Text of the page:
Cindy Bell, an employee at one of the sites, said that “everything fell into place” once she had money and could find housing. At 51, her blond hair pulled back with a headband and eyes bright with blue-tinted contacts, Bell said she still uses heroin and methamphetamine to treat chronic pain. “I’m not getting high,” she said. “I’m maintaining.”

She doesn’t keep count of how many people she’s revived. “It’s stressful,” she said, “but you get a lot of satisfaction.”

Trey Helton works at the Overdose Prevention Society with Sarah Blyth. Unlike Bell, he has abstained from drugs for three years, he said.

For 3½ years before that, he lived on Vancouver’s streets, and he’s convinced that he’d be dead if not for Insite. In those days, he said, he was "emaciated, yellow-eyed from hepatitis, covered in infected sores — the sort of person that people cross the street to avoid."

But at Insite, he was accepted and treated kindly. The staff chatted with him, took him out for lunch. They were his only friends.

“I’m eternally grateful to the people who treated me like that,” Helton said.




Dean Benton, a volunteer at the reception desk of VANDU, one of Vancouver’s safe-injection sites.

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Hornywhenhigh

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Joined
May 25, 2019
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We really need places like this in the United States. I think that it really would help a lot of people and also help cut down on the spread of diseases like aids that is being passed on by sharing dirty needles with others who are infected and either don't know that they have it or don't care and think that it is only fair to pass it on to others since they got it from someone else. There is no telling how many lives would be saved here by having a place like this for addicts to be able to use.
 

mr peabody

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In Vancouver, a growing coalition of doctors and researchers are advocating for a “safe supply” of
opioids to fight the overdose crisis that killed more than 1,500 people in British Columbia last year.



One doctor’s answer to drug deaths: Opioid vending machines

by Issie Lapowsky | WIRED | April 17, 2019

Across North America, tainted opioids are killing people who use drugs. Vancouver’s Mark Tyndall says we should start dispensing safer pills using high-tech machines.

It’s a winter afternoon in Vancouver, and Mark Tyndall is taking me on a tour of all the places people can go if they want to use drugs and be pretty sure they won't die.

Blue tarps and shabby tents with people sleeping in them line our route in the Downtown Eastside, where the wail of an ambulance siren is always around the corner. We see handwritten signs taped up in the back alleys, warning “Danger: Green Heroin. Use ¼ usual dose.”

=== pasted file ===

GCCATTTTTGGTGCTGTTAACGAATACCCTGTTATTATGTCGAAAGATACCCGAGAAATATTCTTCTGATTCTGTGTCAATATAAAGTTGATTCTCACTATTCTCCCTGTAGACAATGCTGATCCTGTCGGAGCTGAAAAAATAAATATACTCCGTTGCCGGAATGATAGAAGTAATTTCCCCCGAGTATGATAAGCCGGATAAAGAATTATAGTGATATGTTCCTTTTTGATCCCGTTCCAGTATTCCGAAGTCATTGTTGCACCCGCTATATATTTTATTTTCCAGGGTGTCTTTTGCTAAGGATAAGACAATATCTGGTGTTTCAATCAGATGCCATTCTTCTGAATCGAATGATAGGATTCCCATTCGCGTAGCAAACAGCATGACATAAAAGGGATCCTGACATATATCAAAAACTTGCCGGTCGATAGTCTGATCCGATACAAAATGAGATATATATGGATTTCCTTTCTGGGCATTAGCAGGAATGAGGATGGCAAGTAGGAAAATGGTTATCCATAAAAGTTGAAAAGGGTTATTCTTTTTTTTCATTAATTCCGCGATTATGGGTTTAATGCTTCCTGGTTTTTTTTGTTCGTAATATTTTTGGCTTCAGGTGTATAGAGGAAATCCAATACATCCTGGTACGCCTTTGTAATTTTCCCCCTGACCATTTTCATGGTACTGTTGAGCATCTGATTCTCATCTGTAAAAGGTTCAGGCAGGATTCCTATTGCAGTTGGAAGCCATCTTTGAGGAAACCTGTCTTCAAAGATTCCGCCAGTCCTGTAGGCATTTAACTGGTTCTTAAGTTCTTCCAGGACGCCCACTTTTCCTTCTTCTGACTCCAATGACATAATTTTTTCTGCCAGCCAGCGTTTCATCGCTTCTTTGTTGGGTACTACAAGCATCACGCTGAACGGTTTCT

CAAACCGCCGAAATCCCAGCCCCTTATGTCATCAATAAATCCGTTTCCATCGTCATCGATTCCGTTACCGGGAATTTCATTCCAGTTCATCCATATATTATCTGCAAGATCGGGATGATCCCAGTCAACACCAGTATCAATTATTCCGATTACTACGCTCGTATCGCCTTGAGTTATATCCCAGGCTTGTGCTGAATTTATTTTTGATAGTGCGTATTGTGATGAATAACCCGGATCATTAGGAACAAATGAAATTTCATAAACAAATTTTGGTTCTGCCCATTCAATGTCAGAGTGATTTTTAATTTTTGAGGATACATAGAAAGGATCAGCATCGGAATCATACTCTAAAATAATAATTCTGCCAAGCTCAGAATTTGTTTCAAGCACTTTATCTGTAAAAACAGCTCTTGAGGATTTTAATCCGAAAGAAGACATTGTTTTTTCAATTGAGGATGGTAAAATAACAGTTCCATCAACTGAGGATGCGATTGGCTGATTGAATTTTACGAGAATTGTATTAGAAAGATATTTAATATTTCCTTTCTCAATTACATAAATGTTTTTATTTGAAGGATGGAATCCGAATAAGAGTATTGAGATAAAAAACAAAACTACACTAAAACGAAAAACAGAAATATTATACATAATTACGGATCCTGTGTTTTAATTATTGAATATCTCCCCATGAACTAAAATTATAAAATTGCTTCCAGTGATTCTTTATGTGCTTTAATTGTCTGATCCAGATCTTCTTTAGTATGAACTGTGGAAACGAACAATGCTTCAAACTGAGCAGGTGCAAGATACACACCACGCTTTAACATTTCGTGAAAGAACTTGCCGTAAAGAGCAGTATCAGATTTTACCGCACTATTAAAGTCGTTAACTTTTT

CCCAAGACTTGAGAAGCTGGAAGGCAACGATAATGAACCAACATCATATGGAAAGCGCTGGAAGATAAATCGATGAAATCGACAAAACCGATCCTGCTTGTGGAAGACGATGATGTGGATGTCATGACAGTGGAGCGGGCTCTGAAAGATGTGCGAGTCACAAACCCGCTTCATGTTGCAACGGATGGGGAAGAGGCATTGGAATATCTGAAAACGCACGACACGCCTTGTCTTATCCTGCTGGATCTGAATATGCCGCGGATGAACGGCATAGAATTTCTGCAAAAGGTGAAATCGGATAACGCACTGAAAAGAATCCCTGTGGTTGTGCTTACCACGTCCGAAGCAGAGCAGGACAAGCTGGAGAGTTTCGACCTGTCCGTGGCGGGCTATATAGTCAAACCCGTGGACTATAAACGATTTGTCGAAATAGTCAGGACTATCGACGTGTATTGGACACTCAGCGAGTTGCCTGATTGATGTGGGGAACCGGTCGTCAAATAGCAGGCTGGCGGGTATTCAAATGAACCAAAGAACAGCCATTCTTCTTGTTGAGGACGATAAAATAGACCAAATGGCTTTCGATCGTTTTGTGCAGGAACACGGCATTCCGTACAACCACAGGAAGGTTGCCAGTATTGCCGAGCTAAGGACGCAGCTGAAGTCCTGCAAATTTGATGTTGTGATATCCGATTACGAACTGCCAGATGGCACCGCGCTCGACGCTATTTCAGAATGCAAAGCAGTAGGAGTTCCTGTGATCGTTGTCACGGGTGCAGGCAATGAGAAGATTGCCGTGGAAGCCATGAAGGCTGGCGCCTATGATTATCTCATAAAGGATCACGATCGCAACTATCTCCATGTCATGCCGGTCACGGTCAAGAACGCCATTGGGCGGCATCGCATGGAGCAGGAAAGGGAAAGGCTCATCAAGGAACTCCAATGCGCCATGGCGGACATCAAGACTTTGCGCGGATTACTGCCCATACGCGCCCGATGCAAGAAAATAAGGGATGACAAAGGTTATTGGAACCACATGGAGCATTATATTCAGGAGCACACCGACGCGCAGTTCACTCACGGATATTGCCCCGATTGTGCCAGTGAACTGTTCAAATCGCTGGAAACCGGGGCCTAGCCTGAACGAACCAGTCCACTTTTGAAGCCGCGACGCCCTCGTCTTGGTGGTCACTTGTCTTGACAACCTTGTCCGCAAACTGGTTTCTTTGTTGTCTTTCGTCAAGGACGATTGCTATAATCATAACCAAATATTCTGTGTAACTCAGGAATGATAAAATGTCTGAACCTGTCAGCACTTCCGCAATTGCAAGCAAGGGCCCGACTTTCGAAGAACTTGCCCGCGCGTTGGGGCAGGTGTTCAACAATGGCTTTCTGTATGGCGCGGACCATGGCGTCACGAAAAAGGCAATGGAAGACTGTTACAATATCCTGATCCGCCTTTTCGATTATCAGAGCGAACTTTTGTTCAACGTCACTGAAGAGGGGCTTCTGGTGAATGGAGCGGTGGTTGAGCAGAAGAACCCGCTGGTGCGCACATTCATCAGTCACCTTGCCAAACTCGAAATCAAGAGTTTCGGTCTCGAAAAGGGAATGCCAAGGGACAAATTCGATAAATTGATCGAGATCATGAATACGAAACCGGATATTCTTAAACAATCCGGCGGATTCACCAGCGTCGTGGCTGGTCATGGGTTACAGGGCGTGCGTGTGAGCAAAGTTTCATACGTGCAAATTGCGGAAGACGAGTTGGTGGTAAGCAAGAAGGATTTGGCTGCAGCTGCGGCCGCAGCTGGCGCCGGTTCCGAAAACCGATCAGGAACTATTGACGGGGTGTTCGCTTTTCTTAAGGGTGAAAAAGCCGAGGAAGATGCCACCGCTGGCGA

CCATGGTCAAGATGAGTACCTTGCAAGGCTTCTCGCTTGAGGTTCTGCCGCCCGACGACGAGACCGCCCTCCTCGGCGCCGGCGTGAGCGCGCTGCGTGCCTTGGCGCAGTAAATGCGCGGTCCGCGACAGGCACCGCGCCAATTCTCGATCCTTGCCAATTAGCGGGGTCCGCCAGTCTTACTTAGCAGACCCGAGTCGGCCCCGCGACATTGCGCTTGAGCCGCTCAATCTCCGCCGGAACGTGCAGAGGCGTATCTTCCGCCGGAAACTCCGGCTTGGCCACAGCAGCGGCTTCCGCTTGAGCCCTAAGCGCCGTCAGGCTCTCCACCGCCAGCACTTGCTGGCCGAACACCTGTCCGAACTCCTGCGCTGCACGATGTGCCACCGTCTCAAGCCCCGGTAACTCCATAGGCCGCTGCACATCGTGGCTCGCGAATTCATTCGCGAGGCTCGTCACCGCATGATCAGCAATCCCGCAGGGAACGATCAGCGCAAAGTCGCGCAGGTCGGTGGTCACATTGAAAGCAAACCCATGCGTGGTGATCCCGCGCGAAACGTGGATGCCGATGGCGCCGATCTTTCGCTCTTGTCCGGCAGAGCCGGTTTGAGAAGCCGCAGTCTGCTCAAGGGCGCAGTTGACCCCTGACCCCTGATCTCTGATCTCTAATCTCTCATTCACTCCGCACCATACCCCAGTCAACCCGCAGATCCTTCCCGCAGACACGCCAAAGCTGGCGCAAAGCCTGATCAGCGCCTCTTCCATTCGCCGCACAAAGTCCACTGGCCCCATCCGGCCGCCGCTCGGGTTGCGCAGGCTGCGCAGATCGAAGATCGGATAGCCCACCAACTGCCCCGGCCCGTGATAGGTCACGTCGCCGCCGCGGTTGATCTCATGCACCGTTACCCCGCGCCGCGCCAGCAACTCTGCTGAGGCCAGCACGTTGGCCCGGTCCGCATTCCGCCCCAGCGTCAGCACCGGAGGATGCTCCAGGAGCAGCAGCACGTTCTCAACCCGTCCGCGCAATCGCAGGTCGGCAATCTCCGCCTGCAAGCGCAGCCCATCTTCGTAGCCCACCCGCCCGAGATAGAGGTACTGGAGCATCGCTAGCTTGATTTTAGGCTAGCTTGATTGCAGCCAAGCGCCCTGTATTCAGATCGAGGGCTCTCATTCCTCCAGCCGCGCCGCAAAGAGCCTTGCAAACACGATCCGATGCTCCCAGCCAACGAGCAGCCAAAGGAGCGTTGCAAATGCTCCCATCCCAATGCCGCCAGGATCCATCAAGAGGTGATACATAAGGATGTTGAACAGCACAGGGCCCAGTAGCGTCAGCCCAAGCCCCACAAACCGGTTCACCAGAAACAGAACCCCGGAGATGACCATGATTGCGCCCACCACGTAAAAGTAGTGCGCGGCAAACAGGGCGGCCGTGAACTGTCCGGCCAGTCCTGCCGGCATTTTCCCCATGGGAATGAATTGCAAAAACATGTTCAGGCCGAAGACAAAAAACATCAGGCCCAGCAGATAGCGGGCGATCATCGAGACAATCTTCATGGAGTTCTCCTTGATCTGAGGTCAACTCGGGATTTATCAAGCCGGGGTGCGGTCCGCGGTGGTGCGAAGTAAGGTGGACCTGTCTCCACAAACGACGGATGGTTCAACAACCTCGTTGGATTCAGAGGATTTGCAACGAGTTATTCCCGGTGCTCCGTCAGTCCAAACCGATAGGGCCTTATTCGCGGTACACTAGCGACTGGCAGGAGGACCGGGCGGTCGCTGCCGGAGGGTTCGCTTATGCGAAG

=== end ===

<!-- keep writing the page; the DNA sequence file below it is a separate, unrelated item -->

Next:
This is Canada’s skid row, a place where almost everyone can tell you about the friends and neighbors they’ve lost to an overdose. This city has seen a sixfold increase in overdose deaths over the last decade, with more than 1,000 of those people dying since 2016 alone. According to the British Columbia Centre for Disease Control, more than 300 of those deaths happened in the last two years here in the Downtown Eastside, a roughly seven-block strip that contains one of North America’s densest populations of injection drug users.

When we reach the dingy door marked Overdose Prevention Society, Tyndall swings it open and ushers me through. Inside the long, narrow space, there’s a red partition, behind which more than a dozen people sit at sterile metal tables. They come here because it’s a place where they can get a clean needle and inject drugs they buy off the street, with trained staff standing by to save their lives if that heroin turns out to be lethal.

It’s one of six so-called overdose prevention sites (alternately known as supervised consumption sites or supervised injection sites) to open up in the city since 2016. That’s the year that the line charting illicit drug overdose deaths in British Columbia ticked sharply upward.

Tyndall walks past the partition to a young guy with a septum piercing named Colm, who’s keeping watch over the room. “Hi, I’m Mark Tyndall,” he says, extending a hand. At 59, Tyndall looks lean and youthful in a pair of light wash jeans and a sporty rust-colored jacket. He has big, round eyes that crinkle at the corners when he smiles.

“Did you say Mark Tyndall? I definitely recognize that name,” Colm says, admiringly. “I imagine a lot of people do.”